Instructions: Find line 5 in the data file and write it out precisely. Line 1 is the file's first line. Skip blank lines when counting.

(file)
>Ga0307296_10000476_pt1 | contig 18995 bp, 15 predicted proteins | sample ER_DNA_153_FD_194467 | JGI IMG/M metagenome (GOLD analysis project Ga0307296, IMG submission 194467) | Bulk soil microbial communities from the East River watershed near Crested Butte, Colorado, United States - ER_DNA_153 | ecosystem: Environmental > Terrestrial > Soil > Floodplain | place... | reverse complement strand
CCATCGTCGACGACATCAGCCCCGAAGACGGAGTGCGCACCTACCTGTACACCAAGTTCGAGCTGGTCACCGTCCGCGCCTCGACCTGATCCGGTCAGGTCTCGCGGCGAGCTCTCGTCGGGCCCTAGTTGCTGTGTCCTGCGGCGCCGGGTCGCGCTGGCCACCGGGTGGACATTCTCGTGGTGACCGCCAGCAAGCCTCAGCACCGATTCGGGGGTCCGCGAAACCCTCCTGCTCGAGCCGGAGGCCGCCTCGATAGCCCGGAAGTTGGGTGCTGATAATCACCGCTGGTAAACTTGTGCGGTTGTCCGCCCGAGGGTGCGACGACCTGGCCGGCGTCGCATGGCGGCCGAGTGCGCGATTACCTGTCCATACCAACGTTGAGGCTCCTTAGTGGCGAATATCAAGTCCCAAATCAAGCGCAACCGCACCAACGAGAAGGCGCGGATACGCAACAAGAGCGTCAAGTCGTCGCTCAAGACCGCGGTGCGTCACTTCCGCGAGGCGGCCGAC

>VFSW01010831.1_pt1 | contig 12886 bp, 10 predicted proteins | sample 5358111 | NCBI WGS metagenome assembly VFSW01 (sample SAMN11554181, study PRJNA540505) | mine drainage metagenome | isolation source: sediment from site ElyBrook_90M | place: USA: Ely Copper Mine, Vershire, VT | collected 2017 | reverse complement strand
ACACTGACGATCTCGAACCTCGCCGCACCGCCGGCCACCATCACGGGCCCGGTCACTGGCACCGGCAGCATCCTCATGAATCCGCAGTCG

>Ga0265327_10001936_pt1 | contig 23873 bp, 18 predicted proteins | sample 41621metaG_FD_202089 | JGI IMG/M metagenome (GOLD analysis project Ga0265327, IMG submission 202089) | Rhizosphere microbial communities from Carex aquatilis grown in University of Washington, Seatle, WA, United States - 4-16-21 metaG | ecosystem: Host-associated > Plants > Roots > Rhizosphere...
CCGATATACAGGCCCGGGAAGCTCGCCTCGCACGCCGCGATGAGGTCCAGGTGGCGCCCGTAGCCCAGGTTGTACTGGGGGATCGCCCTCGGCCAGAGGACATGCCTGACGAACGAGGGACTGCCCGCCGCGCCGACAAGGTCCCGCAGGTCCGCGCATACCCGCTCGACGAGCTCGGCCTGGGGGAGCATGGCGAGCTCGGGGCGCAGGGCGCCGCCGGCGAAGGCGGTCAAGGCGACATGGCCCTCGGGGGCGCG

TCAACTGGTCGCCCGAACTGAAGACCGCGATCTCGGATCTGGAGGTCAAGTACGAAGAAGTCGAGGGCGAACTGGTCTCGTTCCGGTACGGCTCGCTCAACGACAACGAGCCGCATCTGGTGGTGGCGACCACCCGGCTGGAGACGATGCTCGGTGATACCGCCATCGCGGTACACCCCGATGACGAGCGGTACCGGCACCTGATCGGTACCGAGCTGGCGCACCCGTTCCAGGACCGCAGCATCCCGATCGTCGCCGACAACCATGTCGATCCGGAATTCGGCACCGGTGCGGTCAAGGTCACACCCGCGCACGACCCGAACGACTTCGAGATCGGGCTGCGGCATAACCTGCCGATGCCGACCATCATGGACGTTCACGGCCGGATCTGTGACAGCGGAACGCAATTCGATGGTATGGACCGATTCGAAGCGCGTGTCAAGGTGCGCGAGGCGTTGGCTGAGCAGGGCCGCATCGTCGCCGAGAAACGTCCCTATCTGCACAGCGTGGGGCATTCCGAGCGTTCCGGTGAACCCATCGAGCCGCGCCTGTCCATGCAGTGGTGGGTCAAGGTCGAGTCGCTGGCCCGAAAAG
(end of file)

>Ga0265327_10001936_pt1 | contig 23873 bp, 18 predicted proteins | sample 41621metaG_FD_202089 | JGI IMG/M metagenome (GOLD analysis project Ga0265327, IMG submission 202089) | Rhizosphere microbial communities from Carex aquatilis grown in University of Washington, Seatle, WA, United States - 4-16-21 metaG | ecosystem: Host-associated > Plants > Roots > Rhizosphere...